SIMSCRIPT Solutions


SIMSCRIPT II.5: MILITARY OPERATIONS


METACREW

U.S. Army CECOM and Honeywell, Advanced System Facility

As the Joint STARS (Army) Ground Station Module (GSM) evolves in new directions, fundamental questions of crew size and configuration, and human-computer interface design continue to be examined. Essential to the Army's GSM development program is an understanding of the relationships of these operator and crew variables to overall system mission performance.

The Metacrew simulation was developed out of this need for a tool that could examine, in a time-efficient manner, the relationship of these operator variables to overall system performance under a wide range of battlefield and mission conditions.

The foundation of the Metacrew simulation is an empirical model of Joint STARS Ground Station operator behavior. The model depicts the normal sequential flow of target processing activities, tasks and decisions, as the crew members work and interact with one another to interpret the moving target sensor data collected by the Joint STARS and other moving target sensor platforms.

A driver scenario provides the stimuli for this operator model. The scenario depicts targets moving on the battlefield and generates special requests for information from the supported commander. Scenario events are selected for processing by the operator model according to the mission that has been assigned by the simulation user. The time required by the crew to process a target event is determined by their nominal performance capabilities and the number of scenario events competing for their attention at any one time. Work timelines for individual operators are recorded throughout the exercise. Crew and system performance are described in terms of a variety of mission-related information throughput measures.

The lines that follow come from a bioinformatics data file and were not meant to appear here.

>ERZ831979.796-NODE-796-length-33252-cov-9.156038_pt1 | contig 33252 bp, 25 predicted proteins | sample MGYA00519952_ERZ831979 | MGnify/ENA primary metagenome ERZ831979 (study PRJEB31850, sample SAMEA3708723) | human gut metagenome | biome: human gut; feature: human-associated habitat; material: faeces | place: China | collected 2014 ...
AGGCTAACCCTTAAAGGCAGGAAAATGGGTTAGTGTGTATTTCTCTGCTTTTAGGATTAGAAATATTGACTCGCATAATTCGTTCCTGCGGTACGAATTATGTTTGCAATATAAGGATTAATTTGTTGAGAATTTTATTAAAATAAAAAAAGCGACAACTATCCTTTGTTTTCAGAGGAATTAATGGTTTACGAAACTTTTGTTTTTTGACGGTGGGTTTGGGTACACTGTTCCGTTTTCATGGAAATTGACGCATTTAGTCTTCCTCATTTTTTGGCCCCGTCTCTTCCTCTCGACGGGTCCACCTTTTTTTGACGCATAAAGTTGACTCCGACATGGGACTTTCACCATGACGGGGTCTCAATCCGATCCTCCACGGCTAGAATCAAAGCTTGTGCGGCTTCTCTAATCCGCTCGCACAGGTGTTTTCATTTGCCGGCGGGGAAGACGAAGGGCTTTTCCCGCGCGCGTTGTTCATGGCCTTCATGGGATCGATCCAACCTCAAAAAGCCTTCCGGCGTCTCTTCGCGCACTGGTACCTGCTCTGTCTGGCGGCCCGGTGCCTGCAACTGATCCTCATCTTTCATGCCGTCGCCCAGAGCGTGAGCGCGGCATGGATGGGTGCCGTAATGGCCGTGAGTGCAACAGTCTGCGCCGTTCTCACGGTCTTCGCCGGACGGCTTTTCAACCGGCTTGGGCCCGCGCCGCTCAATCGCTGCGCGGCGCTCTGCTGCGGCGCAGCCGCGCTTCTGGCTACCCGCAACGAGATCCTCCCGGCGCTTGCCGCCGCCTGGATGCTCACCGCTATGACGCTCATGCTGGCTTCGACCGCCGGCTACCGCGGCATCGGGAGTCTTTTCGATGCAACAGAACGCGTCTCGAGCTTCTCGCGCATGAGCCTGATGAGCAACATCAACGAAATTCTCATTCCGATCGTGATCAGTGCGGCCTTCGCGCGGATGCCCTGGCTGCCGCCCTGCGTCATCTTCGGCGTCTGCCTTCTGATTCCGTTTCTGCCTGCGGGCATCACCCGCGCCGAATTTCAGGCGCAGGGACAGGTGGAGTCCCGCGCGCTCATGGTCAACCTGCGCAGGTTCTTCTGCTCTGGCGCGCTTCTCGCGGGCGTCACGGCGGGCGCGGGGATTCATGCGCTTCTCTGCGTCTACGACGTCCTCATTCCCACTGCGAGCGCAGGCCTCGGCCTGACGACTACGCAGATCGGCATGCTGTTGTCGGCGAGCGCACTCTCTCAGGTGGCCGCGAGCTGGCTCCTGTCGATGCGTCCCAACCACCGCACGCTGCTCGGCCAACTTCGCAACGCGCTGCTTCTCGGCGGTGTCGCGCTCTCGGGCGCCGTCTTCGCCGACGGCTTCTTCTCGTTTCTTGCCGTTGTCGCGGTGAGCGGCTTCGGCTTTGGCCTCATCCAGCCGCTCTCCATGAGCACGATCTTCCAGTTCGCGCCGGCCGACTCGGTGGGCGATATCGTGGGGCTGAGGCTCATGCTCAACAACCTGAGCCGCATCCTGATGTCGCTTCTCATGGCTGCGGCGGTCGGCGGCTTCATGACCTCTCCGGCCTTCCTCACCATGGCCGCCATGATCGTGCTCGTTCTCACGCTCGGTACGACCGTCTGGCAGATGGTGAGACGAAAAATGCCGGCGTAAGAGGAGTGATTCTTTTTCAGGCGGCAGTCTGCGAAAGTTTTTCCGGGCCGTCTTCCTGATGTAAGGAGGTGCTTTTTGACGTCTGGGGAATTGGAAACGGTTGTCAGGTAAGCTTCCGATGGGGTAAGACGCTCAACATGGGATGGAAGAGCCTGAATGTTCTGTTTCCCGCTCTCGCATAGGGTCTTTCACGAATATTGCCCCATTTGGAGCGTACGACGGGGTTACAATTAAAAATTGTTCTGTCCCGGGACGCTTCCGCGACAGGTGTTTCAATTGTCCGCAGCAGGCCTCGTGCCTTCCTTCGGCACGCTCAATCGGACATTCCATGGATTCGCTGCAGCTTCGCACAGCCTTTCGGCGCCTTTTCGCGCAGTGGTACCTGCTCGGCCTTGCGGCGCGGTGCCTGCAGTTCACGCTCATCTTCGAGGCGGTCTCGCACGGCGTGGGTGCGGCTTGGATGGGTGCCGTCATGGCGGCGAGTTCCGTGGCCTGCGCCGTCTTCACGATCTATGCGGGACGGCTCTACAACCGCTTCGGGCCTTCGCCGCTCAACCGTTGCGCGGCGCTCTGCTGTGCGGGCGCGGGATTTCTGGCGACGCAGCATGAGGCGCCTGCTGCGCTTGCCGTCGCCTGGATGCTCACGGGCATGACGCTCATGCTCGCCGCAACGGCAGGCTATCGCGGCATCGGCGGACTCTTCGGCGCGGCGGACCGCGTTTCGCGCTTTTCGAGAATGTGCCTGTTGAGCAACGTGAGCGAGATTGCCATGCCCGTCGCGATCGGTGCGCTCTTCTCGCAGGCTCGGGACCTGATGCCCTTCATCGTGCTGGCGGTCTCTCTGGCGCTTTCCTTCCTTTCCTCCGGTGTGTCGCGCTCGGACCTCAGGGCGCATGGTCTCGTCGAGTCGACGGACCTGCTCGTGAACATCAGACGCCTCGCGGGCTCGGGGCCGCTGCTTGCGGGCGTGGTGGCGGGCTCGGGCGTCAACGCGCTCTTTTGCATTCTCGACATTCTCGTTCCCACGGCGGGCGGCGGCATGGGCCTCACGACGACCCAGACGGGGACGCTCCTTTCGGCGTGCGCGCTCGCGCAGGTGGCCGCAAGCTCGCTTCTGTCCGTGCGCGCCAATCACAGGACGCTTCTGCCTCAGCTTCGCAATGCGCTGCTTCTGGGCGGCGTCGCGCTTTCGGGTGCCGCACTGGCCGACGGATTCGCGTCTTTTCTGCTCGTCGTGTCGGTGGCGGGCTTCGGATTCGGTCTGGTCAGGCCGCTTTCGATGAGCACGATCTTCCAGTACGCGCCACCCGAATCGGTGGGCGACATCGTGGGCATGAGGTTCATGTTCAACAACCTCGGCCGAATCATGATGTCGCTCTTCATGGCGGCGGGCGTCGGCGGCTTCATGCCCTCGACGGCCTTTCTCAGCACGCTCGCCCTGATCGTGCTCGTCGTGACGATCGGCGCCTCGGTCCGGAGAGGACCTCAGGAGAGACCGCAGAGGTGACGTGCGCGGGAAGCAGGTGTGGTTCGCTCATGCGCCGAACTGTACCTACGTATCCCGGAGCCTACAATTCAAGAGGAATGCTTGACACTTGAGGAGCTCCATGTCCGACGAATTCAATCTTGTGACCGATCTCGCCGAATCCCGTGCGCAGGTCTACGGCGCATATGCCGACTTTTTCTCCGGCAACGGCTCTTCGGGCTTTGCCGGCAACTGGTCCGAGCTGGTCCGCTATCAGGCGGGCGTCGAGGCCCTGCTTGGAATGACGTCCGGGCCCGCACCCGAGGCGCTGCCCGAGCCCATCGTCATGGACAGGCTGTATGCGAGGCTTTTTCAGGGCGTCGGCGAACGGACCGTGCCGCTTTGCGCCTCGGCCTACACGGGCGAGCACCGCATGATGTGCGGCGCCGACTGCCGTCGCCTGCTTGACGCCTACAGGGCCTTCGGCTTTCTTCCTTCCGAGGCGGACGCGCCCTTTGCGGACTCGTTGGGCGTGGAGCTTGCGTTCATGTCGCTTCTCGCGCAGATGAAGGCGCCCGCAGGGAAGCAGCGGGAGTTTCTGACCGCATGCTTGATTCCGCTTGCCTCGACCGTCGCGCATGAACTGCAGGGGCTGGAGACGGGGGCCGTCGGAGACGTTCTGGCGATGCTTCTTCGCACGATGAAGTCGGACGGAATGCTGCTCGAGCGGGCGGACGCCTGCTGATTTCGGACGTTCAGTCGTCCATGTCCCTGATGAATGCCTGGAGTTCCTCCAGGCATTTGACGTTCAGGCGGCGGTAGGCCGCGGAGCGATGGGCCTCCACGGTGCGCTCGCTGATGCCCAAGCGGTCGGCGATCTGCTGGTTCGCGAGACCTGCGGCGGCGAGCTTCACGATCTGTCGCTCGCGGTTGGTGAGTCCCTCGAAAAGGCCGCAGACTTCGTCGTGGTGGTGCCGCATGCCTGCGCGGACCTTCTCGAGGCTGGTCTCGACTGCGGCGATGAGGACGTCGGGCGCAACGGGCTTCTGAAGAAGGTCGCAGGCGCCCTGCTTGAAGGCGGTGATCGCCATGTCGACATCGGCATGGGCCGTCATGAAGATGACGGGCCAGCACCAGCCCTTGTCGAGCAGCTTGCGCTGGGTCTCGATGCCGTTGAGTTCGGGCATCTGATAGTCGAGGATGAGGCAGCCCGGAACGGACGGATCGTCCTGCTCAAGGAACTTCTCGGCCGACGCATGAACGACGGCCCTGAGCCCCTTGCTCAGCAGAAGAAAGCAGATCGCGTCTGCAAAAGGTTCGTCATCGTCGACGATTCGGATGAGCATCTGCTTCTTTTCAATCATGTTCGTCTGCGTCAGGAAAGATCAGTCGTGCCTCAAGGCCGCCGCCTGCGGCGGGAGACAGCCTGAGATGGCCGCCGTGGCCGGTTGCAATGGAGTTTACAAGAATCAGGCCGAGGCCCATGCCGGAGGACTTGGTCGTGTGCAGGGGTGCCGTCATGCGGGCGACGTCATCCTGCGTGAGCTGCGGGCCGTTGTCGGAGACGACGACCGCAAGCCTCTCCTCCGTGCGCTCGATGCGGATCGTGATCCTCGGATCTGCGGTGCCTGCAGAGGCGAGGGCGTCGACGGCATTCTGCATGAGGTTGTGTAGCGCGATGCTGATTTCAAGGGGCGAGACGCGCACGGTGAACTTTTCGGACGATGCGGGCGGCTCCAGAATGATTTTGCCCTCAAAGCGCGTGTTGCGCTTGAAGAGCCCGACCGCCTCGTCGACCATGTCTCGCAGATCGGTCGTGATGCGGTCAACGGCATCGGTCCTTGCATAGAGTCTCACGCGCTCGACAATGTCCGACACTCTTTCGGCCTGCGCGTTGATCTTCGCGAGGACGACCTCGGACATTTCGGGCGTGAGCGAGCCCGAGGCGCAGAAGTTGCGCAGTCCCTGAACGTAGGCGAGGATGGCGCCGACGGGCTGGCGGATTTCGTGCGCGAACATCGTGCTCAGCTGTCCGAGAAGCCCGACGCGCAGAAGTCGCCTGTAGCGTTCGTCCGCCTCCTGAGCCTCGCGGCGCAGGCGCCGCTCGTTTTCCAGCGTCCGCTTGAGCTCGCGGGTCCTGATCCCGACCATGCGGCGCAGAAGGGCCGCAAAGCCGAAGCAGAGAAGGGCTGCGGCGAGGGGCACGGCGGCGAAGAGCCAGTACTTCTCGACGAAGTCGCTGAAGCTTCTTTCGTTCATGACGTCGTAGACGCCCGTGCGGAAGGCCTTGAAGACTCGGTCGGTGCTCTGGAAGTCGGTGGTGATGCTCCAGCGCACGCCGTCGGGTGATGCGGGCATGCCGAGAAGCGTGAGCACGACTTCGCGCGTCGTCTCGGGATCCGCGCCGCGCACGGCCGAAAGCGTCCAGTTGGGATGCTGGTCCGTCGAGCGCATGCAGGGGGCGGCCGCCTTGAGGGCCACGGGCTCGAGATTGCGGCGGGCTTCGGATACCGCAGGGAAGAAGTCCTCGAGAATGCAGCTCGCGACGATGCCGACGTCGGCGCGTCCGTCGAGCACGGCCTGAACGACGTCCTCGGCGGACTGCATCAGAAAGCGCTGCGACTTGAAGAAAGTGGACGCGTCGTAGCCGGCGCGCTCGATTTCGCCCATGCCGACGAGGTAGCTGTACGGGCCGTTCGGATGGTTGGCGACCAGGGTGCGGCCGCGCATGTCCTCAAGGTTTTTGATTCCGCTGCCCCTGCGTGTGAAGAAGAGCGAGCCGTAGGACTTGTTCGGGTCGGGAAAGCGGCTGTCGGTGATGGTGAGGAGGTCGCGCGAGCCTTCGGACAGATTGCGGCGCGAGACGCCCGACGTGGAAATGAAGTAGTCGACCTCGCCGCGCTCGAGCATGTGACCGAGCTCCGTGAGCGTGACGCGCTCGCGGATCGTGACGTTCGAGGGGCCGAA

The Metacrew simulation has been validated against the performance of experienced Joint STARS Ground Station operators at USAICS, Ft. Huachuca, AZ. In these validation trials, the simulation was shown to account for 76-96% of the variance in the performance of real operators. Further, the simulation was shown to respond to workload challenges in a manner similar to actual operators. It is currently being used to analyze alternative ground station crew and deployment configurations.